Summer days, driftin’ away
But, oh, those summer tomatoes. I have long been in love with them. But this summer was the first I really tried (and succeeded!) to grow my own.
I’m now in the midst of a steady daily harvest of a half-dozen romas and at least as many sweet, yellow cherry tomatoes, which I end up snacking on while I water. I occasionally share one with my daughter. Occasionally, she takes a bite, decides the squirt-pop sensation is weird and hands the smushed tomato back to me. But she’s eaten enough of them to make me feel like a successful gardener-slash-mother for the time being.
The harvest isn’t quite what it could be if these plants were grown in the as-yet-uncreated garden area, which will require moving a fence to find the sunlight in our heavily treed yard. But, for growing in pots on a porch, I’m pretty proud. I also wrote a story this summer about just how many folks in our area are growing a lot with a little. Check out the piece in Arlington Magazine.
I also started almost all of the plants in my little pots from seed — the tomatoes, eggplant and peppers inside under grow lights. The opportunity for failure was pretty big. (We won’t talk about the native pollinator garden flowers I also started from seed… ALL of which my dog ate one day. I had to move the grow lights to higher ground.)
Though my tomato harvest has been successful, considering my low expectations, I didn’t want to turn my daily bounty into this year’s canned tomato sauce. No, there’s nothing worse than watching all your hard work that you thought was SO MANY tomatoes boil down to a couple lowly jars. I’d rather cherish each homegrown tomato on its own, as the centerpiece of a morning scramble or caprese salad.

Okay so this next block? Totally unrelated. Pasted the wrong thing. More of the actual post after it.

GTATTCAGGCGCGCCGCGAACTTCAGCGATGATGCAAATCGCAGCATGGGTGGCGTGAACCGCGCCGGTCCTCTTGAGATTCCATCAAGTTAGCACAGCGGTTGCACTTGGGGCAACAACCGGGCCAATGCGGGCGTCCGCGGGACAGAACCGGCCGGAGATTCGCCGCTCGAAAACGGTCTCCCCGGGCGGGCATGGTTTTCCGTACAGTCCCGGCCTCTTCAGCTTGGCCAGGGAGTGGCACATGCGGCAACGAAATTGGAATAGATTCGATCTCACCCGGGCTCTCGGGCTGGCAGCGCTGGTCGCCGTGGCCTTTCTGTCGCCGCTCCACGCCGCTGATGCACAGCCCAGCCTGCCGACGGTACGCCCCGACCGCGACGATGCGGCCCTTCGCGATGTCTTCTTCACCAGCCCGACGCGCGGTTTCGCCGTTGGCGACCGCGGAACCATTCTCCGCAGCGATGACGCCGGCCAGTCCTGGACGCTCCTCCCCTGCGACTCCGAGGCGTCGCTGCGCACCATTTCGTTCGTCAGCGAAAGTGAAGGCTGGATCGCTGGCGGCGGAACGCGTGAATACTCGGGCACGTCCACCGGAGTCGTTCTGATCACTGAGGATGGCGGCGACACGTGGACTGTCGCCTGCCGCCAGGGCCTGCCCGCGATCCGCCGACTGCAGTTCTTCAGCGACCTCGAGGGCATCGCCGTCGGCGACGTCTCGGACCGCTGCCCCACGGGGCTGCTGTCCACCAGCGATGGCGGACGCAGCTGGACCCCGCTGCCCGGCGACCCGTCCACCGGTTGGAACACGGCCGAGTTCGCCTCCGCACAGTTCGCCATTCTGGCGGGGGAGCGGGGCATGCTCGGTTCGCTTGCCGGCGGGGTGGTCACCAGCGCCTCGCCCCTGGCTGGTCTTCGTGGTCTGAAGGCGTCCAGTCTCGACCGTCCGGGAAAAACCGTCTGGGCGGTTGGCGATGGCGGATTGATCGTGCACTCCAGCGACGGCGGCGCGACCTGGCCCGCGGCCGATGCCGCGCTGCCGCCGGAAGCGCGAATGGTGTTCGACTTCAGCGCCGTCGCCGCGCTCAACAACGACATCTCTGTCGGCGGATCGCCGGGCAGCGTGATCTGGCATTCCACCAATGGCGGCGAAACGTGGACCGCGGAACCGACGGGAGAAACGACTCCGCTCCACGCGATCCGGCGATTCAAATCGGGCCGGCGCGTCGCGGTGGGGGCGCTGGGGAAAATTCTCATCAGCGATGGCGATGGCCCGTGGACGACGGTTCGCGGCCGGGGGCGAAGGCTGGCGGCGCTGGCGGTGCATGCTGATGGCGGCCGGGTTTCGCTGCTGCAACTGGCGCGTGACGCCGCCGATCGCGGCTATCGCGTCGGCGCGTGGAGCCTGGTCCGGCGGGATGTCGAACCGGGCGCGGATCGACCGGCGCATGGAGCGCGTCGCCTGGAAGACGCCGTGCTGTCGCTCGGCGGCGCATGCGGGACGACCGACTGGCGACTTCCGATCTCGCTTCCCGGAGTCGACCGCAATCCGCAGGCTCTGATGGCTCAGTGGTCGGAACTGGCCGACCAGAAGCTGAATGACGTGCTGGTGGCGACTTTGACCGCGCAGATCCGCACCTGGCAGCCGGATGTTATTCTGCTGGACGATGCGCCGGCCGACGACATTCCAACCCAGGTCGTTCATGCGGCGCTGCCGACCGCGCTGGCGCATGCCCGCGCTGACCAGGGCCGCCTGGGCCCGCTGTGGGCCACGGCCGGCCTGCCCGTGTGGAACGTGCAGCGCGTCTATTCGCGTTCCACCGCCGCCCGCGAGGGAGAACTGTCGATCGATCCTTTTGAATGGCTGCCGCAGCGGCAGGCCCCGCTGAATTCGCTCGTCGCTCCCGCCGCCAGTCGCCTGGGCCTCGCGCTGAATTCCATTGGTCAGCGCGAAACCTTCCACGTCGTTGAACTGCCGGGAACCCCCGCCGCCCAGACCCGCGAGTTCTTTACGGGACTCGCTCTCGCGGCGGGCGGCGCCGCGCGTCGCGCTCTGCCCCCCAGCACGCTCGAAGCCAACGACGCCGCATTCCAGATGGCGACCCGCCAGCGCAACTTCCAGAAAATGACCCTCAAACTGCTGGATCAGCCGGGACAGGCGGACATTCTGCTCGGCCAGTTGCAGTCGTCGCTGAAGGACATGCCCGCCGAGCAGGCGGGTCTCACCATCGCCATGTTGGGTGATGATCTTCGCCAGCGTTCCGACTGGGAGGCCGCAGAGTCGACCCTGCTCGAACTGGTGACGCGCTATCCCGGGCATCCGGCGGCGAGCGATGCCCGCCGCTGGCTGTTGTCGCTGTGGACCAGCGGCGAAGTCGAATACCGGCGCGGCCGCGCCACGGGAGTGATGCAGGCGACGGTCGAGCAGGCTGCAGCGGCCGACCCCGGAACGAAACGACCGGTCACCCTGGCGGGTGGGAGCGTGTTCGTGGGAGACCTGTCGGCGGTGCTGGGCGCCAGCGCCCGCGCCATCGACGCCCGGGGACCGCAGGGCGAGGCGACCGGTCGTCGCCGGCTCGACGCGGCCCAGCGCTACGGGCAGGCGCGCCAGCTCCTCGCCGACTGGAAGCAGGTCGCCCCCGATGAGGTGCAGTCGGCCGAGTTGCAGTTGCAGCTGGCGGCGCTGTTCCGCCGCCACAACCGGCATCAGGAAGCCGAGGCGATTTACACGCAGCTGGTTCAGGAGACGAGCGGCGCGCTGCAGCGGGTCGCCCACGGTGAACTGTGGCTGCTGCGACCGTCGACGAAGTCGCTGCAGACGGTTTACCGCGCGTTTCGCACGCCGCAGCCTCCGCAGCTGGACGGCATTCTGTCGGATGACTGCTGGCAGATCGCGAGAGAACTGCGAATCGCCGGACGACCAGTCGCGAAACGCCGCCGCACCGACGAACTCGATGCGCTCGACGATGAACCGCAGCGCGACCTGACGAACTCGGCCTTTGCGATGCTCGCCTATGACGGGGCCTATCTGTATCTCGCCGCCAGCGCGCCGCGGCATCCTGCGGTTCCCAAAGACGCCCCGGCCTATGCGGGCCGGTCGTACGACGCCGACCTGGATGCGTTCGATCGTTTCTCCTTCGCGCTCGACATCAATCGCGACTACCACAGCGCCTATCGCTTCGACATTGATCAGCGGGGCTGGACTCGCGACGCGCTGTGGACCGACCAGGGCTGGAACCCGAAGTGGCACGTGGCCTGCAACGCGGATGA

That’s why, even though I grew some tomatoes and thought I might can them if I had “too many,” I went ahead and bought 25 pounds of “seconds” at the farmers market on Sunday. Though I didn’t totally intend to do canning this past weekend, while my husband is away on a trip and the toddler was at my feet, I knew that buying them would be all the inspiration I’d need to do it anyway.
(Oh, and I’m newly obsessed with Call the Midwife. So canning is really an excuse to keep your hands busy while you Netflix, chill and escape the heat. Let’s be honest.)
Every year, I nearly forget how to can. Thankfully, I bought Mrs. Wheelbarrow’s Practical Pantry a couple years ago and have never felt the need to Google “canning ______” again.
This is my fourth year canning tomatoes (here’s a previous post on tomatoes and one with a recipe for a preservation party and tomato jam). But this was my first year putting up ‘maters with a toddler in tow (and my husband out of town). Let’s just say we survived, and I’ll be cleaning tomato splatters out of the corners of my kitchen for a little while.
Cheers to tomato season!